This is part two of the Enough series and last week’s topic was Are You Enough?
In college I found a roommate by posting a flyer on the school campus. Brandy may as well have been called Blandy she was so stinkin’ boring. Blandy had acceptable personal habits and would occasionally wipe the kitchen counter with a damp sponge, but I don’t think she started a single conversation the entire year she lived with me. I didn’t necessarily think we’d become best friends, but I did expect her to make me feel something. Rile me up, piss me off, make a mess…I don’t care! Just give me something to get my blood flowing. Instead, I heard crickets and saw a closed bedroom door.
Truth is, we come into our relationships expecting something in return. Whether it’s love, acceptance, attention, or in this case, a little at-home entertainment, we come hungry wanting a decent meal. We think, If I can just choose the right table I’ll be happy and content. The needs we have are good; evidence that God designed us for relationship. Problem is, the cravings He put in us were ultimately meant to be filled only by Him. If we think for a second another human will fully meet even one need we’ve bitten into a lie and things start to get murky.
Picture your relationships where the stakes are higher than mine were with Brandy. Is one of those people enough for you? Is a combination of the right people enough for you? Sometimes I think, If I just spread my needs among enough people – my husband, my friends, my kids, my family members – surely, together the sum of them will leave me satisfied. That’s the lie, right there. Biting into that bunk does me no favors. I’m not saying we have to go around expecting nothing. These people can and should be adding depth and joy, comfort and companionship to our lives. We were made to want that, but going to them only will not be enough.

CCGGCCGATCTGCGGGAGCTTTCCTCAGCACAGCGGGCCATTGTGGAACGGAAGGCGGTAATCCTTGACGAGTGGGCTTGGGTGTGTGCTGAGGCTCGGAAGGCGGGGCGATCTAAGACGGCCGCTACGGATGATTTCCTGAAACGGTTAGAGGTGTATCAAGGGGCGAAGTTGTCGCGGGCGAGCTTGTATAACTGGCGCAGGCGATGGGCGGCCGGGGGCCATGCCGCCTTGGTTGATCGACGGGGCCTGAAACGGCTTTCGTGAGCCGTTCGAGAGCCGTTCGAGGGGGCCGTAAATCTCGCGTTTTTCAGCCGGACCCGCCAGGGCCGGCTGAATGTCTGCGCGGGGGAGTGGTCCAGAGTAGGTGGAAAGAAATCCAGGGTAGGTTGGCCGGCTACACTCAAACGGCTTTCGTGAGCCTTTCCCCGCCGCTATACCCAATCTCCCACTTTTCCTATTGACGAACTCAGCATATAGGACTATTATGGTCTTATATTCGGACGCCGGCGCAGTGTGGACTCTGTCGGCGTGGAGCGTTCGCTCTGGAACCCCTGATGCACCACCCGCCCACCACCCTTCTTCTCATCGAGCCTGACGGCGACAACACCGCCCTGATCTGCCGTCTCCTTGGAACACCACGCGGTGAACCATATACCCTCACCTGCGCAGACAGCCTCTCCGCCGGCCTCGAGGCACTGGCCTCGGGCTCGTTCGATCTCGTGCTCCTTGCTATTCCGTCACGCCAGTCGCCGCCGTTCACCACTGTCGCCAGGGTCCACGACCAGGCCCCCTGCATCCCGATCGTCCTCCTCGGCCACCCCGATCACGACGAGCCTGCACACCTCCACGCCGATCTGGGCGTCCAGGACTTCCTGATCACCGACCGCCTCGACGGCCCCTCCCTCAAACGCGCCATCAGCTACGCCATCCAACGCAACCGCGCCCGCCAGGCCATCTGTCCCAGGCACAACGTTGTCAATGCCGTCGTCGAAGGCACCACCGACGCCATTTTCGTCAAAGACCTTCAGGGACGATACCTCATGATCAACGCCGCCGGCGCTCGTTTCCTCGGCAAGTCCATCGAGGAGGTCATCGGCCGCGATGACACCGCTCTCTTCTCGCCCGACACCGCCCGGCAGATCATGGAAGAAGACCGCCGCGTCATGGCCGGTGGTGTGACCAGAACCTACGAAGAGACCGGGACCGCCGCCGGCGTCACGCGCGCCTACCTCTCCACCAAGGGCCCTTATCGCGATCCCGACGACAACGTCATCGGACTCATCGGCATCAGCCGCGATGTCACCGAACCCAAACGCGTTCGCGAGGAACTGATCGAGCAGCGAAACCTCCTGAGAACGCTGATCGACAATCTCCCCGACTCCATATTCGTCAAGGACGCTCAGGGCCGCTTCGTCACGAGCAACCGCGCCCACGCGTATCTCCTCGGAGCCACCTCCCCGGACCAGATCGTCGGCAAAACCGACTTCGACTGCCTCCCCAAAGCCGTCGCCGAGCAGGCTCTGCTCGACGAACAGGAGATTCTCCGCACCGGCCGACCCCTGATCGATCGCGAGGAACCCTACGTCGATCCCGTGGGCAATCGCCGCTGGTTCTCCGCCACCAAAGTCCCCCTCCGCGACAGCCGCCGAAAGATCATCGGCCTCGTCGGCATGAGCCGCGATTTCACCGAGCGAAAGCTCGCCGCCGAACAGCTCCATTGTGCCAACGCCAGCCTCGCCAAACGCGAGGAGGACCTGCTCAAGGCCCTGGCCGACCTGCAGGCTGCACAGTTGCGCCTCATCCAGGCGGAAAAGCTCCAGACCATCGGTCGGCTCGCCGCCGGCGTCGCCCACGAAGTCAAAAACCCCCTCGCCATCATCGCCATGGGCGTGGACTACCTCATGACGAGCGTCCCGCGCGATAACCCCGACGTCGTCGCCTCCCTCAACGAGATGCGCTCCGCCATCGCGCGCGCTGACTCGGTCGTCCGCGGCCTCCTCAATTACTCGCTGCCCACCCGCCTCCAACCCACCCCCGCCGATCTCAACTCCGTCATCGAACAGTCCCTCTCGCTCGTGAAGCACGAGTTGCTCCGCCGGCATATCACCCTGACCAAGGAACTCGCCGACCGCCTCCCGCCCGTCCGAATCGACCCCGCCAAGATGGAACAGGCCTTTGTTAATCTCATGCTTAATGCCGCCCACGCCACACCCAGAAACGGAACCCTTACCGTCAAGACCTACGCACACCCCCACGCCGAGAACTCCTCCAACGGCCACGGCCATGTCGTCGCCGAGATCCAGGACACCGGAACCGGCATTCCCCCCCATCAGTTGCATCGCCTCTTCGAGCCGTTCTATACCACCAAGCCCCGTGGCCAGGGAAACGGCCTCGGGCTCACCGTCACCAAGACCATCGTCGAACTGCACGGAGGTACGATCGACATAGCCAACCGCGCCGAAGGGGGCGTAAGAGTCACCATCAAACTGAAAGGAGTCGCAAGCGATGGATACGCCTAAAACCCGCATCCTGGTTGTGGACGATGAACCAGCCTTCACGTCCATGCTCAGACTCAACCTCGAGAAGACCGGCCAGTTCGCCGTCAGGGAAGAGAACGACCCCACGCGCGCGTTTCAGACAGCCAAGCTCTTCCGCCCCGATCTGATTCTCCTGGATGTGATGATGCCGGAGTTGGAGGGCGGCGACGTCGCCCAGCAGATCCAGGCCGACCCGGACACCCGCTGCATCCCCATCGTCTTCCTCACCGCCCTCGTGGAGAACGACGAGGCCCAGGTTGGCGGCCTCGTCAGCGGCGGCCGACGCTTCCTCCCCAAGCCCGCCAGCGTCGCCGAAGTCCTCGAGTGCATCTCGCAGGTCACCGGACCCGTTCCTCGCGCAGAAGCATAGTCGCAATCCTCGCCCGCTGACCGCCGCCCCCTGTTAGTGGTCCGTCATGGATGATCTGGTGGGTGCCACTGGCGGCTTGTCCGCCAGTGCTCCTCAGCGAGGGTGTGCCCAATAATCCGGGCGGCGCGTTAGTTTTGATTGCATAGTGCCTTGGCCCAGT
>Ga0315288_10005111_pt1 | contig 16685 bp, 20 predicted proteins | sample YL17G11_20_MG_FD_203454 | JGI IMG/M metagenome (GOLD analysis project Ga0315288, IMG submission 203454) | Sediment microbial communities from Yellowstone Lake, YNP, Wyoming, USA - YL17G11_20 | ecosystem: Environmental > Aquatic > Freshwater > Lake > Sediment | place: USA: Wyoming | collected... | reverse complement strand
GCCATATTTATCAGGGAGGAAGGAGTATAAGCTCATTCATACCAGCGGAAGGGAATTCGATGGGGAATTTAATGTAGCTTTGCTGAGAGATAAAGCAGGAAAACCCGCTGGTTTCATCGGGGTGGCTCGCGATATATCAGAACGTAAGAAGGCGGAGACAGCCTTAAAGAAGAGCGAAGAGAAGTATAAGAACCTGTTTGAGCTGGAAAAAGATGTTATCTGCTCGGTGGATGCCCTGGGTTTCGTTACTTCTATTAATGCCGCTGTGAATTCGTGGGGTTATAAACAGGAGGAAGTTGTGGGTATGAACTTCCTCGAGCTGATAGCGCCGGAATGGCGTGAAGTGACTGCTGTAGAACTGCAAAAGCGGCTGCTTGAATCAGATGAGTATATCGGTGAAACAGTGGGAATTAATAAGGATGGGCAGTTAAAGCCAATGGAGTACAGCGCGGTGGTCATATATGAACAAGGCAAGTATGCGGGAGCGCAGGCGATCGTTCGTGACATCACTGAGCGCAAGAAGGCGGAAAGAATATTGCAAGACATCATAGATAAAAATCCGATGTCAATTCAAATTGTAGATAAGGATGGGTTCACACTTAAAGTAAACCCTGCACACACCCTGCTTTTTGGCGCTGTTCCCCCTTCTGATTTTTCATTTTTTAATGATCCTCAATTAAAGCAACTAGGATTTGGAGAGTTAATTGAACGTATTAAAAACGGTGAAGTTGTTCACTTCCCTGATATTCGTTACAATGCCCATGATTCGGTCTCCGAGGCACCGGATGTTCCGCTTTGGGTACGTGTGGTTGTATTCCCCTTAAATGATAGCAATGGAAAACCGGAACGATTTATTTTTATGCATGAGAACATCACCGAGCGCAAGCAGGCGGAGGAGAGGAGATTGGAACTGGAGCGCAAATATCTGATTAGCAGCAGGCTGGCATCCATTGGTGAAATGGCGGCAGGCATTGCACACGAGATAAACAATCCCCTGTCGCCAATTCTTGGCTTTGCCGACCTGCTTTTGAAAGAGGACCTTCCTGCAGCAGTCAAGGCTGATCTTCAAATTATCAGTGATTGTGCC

They say the first step to getting better is admitting there’s a problem. Here’s the issue as I see it: we can get our fill at God’s table. The problem is, Satan takes this truth and twists it ever so slightly, agreeing with the first part, “that we can get our fill,” but then offers a substitute: the table of others. He says, “You don’t need God! Look at all these bright and shiny people around you. You can see them, you can touch them. They’re so real!”
Don’t listen. Don’t buy in. He’s a liar. A cheat. A thief. Go to the table God’s laid out before you where the water never runs out, the food always satisfies. Stop snacking on people and start feasting on Jesus.
“Jesus said to them, ‘I am the bread of life; whoever comes to me shall not hunger, and whoever believes in me shall never thirst.’” John 6:35
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